Showing posts from March, 2014

Book Review: Odyssey by Phil Vecchione

I have to admit up front that part of my problem with Odyssey by Phil Vecchione is that I read and loved his book, Never Unprepared .  Never Unprepared dealt with session preparation for the GM and was a tight, informative, ridiculously helpful book.  I went into Odyssey, a book on campaign management, with similar hopes, but ended up disappointed.  This isn’t to say that Odyssey is a bad book, it just came under the bar of his former work. First, the good parts.  The book tackles an ambitious topic, not the running of a game session, but actually managing a full blown campaign.  The book tackles this several sections, including how to create a campaign, how to manage the campaign as it goes, and how to end it.  I find the section on ending particularly apt, given how I just ended mine.  Each area has this fictional gaming group of three players and a GM introduce and close each section, first with the GM doing it wrong and then with her doing it right (kudos to the authors for ma

The end of the Ultimate Posse Campaign

As I mentioned a while back I was pretty sure that my Marvel Heroic Roleplaying campaign was drawing to a close, and rather than just suspend it or worse have it peter out I decided to end it in an intentional manner.  I told the group it would likely be the last session, and that I would be tying up a bunch, but not all of the plot strands that had been about in the game.  So thusly warned, we gamed last night, and here's the recap (GM's notes in italics)... Previously... The Ultimate Posse, a superhero team that came together in the years following an alien invasion of Earth, had managed to infiltrate the Zodiac, a supervillain collective and launch an assault on their space station base from within.  Taurus, the leader of the Zodiac, escaped along with Ares (Headstrong) and Cancer (King Crab), and two heroes in disguise--Samkhara who had become "Sagittarius" and the Ferret who was "Libra."  Ares had managed to capture Dr. Mind, who was unconscious.

Understanding your players

Aaron Allston died February 27th of this year, and the gaming community lost a big contributor to its long and varied history.  I was particularly sorry to hear this, because Allston had written one of the biggest influences to my own gamemastering, the Champions II supplement Strike Force .  I have written about Strike Force at length on this blog before, but for those who missed it Strike Force was essentially a campaign journal in which Allston shares what he learned managing a superhero campaign that spanned several years and multiple gaming groups playing in the same "universe." I mention this because right now, as my Marvel Heroic Roleplaying campaign winds down and I enter into a months-long hiatus, I have been thinking about doing a more intentional job of constructing the next campaign.  That means first understanding the needs and tendencies of the players, and Allston wrote a brilliant little segment that has been borrowed heavily in many other games about this.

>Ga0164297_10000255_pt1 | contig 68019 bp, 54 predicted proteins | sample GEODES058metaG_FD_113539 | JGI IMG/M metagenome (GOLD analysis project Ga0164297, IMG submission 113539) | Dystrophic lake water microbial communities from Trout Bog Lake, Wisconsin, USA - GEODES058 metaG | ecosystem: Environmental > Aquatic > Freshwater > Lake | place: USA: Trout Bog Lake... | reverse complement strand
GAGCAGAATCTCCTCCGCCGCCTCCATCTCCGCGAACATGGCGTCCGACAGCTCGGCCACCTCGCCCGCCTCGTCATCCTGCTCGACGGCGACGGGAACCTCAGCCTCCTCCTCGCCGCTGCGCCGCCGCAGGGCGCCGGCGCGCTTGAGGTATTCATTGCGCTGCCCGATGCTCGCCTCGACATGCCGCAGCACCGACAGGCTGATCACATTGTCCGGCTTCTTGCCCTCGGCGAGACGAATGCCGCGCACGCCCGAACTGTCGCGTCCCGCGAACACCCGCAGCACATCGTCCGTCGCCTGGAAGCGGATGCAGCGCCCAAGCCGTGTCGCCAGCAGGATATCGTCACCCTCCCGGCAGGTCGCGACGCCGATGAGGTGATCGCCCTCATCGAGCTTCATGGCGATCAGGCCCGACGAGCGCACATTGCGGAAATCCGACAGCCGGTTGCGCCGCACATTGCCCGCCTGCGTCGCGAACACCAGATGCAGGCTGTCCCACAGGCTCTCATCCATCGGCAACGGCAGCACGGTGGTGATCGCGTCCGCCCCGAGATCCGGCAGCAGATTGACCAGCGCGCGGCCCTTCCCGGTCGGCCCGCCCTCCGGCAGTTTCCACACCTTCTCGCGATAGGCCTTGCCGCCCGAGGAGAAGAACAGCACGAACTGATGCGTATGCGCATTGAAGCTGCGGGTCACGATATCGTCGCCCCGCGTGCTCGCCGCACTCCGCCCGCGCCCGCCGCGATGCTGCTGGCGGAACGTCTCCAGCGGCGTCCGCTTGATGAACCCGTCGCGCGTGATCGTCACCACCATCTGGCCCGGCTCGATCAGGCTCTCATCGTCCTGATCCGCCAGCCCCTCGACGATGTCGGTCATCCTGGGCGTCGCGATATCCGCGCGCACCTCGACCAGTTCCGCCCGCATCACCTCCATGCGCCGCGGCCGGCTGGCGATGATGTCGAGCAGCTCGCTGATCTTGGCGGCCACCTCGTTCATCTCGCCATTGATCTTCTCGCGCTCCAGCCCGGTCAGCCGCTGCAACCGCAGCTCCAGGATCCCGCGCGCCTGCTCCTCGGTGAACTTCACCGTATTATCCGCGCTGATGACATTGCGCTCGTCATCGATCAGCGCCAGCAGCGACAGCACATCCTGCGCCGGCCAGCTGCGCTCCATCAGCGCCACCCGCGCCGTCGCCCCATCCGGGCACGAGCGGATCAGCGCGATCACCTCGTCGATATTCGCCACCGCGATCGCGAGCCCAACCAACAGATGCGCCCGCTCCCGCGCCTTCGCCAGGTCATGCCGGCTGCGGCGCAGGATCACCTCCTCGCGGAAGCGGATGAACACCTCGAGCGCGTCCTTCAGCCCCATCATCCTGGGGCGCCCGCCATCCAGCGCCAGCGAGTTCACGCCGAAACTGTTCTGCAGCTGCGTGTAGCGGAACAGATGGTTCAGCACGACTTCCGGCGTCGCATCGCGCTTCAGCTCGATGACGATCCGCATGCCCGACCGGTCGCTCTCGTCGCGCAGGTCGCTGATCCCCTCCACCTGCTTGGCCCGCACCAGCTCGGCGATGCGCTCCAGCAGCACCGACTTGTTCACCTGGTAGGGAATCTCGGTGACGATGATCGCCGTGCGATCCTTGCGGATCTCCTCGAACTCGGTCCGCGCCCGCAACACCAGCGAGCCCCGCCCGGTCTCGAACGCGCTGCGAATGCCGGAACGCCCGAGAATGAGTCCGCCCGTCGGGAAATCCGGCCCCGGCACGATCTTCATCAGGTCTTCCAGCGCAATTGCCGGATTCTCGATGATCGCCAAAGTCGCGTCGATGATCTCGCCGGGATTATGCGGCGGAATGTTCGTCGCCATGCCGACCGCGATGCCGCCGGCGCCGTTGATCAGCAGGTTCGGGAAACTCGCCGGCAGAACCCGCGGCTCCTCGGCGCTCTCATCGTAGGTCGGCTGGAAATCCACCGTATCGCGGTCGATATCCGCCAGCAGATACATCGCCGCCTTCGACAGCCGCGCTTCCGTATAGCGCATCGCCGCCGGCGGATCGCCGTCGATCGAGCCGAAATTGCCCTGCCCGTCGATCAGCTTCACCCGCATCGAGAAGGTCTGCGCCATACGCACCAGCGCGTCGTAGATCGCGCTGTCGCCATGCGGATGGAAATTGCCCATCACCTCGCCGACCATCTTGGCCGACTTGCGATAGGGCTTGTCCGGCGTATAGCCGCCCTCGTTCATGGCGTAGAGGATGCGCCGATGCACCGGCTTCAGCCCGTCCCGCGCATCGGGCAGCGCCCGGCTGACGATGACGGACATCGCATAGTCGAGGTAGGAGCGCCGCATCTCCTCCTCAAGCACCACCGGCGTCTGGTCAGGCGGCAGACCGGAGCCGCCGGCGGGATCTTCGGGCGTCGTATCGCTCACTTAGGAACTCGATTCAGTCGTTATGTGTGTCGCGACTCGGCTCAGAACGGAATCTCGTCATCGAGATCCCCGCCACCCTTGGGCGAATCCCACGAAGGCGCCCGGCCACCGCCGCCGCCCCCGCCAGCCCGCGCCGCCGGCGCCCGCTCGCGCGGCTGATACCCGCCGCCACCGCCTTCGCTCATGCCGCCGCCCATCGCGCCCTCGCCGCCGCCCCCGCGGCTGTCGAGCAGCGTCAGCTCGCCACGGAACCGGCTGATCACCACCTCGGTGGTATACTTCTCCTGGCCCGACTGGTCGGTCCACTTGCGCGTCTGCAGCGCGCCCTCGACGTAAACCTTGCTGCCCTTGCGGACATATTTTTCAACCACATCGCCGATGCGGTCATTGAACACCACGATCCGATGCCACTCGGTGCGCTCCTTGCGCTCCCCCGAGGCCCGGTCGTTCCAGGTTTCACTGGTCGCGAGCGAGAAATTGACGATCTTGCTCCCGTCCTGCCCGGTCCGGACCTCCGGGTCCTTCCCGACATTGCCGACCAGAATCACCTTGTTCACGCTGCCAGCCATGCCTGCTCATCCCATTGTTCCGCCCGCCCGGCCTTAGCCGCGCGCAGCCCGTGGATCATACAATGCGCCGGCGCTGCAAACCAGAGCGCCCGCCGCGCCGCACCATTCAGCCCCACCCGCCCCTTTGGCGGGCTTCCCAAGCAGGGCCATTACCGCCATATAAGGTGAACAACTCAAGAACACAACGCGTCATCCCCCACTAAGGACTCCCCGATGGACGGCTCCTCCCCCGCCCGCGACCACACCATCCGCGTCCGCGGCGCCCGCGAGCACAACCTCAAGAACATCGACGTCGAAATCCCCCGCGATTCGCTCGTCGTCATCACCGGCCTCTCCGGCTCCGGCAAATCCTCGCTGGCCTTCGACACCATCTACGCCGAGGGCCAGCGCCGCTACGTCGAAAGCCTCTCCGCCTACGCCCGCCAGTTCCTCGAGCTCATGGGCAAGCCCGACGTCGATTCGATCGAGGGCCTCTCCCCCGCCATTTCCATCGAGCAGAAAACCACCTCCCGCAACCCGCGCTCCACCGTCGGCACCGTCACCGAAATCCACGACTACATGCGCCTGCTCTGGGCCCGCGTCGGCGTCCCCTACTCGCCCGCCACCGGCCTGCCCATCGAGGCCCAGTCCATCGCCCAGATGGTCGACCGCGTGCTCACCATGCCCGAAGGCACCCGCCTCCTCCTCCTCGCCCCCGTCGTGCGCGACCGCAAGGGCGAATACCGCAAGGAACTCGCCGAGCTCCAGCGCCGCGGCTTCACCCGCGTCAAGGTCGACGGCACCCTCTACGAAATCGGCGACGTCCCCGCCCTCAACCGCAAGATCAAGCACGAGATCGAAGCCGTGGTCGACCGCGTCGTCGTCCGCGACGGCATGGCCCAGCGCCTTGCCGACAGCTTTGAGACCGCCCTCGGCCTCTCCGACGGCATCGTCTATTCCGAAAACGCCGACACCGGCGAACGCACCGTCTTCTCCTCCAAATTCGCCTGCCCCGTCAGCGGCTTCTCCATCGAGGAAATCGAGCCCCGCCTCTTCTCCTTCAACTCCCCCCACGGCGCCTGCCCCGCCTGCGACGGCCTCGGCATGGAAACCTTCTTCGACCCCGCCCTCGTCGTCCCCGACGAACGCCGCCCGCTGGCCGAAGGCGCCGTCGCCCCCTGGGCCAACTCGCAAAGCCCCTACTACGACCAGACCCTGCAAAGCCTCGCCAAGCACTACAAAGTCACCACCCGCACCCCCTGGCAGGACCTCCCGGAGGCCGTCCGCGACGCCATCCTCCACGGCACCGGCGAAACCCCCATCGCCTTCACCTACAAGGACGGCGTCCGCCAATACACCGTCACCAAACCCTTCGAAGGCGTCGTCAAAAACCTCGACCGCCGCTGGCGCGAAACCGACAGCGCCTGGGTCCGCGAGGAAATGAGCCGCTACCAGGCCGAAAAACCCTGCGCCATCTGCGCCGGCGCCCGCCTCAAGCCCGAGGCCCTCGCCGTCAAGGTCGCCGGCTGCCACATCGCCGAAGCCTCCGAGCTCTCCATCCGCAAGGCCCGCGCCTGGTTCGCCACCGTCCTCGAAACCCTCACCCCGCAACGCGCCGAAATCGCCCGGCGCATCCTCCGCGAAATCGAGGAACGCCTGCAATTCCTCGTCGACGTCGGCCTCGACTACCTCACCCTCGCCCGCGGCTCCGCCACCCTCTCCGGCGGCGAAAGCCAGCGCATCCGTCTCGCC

Wrapping Up

As I mentioned last week, two of my players welcomed in a wonderful baby boy last week (and there was much rejoicing).  This prompted me to throw together a D&D 4E dungeon crawl for four of the other players (including both my children), and a "guest star," the child of another player. I'll say right now, when you have three players under fourteen years of age, with unfamiliar characters, and you're playing Fourth Edition, and your're just doing a three-encounter railroad, you need to adjust your expectations a bit.  Especially when it is four hours long. Moving on, I'm running into the inevitable holiday-related gap in gaming that accompanies both Spring Break for the kids and the Easter season, when work up-ticks for me.  Because we only game every other Friday, this means that missing a Friday or two can mean that we end up going a month or more without gaming.  As a result of the vagaries of the schedule, we are going to not be gaming in March,

Modular Dungeon Walls

As I mentioned over at my other blog, it once again got very cold and very snowy here--perfect weather to polish off a few projects that have been sitting around.  I've been slowly building up a modular dungeon using Hirst Arts blocks, and I finished off a few Gothic Arena wall sections that can be used to spice up the flat floor tiles. I think they add a lot of versatility to my modular dungeon, as you can see.